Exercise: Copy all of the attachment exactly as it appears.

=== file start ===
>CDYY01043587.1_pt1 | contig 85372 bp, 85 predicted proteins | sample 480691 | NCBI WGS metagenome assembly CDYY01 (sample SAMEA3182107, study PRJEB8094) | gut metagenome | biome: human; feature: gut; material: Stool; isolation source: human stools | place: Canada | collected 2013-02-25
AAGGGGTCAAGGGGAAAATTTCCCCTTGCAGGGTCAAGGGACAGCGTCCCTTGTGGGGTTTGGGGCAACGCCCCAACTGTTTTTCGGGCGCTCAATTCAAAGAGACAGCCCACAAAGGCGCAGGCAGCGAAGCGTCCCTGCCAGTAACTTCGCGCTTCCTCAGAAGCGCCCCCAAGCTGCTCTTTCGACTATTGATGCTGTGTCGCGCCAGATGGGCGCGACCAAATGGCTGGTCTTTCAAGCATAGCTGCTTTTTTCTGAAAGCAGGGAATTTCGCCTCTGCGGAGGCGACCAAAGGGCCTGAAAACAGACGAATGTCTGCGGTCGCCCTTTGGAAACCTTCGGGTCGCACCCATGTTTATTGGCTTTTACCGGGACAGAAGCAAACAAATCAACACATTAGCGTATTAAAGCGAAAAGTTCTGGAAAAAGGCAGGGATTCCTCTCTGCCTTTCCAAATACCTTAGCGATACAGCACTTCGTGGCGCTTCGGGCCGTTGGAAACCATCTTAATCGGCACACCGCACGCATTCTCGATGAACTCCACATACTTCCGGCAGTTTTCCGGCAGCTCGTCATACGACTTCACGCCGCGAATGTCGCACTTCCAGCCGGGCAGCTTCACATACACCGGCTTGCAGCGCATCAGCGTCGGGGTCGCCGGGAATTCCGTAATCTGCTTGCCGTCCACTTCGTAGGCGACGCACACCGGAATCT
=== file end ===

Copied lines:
>CDYY01043587.1_pt1 | contig 85372 bp, 85 predicted proteins | sample 480691 | NCBI WGS metagenome assembly CDYY01 (sample SAMEA3182107, study PRJEB8094) | gut metagenome | biome: human; feature: gut; material: Stool; isolation source: human stools | place: Canada | collected 2013-02-25
AAGGGGTCAAGGGGAAAATTTCCCCTTGCAGGGTCAAGGGACAGCGTCCCTTGTGGGGTTTGGGGCAACGCCCCAACTGTTTTTCGGGCGCTCAATTCAAAGAGACAGCCCACAAAGGCGCAGGCAGCGAAGCGTCCCTGCCAGTAACTTCGCGCTTCCTCAGAAGCGCCCCCAAGCTGCTCTTTCGACTATTGATGCTGTGTCGCGCCAGATGGGCGCGACCAAATGGCTGGTCTTTCAAGCATAGCTGCTTTTTTCTGAAAGCAGGGAATTTCGCCTCTGCGGAGGCGACCAAAGGGCCTGAAAACAGACGAATGTCTGCGGTCGCCCTTTGGAAACCTTCGGGTCGCACCCATGTTTATTGGCTTTTACCGGGACAGAAGCAAACAAATCAACACATTAGCGTATTAAAGCGAAAAGTTCTGGAAAAAGGCAGGGATTCCTCTCTGCCTTTCCAAATACCTTAGCGATACAGCACTTCGTGGCGCTTCGGGCCGTTGGAAACCATCTTAATCGGCACACCGCACGCATTCTCGATGAACTCCACATACTTCCGGCAGTTTTCCGGCAGCTCGTCATACGACTTCACGCCGCGAATGTCGCACTTCCAGCCGGGCAGCTTCACATACACCGGCTTGCAGCGCATCAGCGTCGGGGTCGCCGGGAATTCCGTAATCTGCTTGCCGTCCACTTCGTAGGCGACGCACACCGGAATCT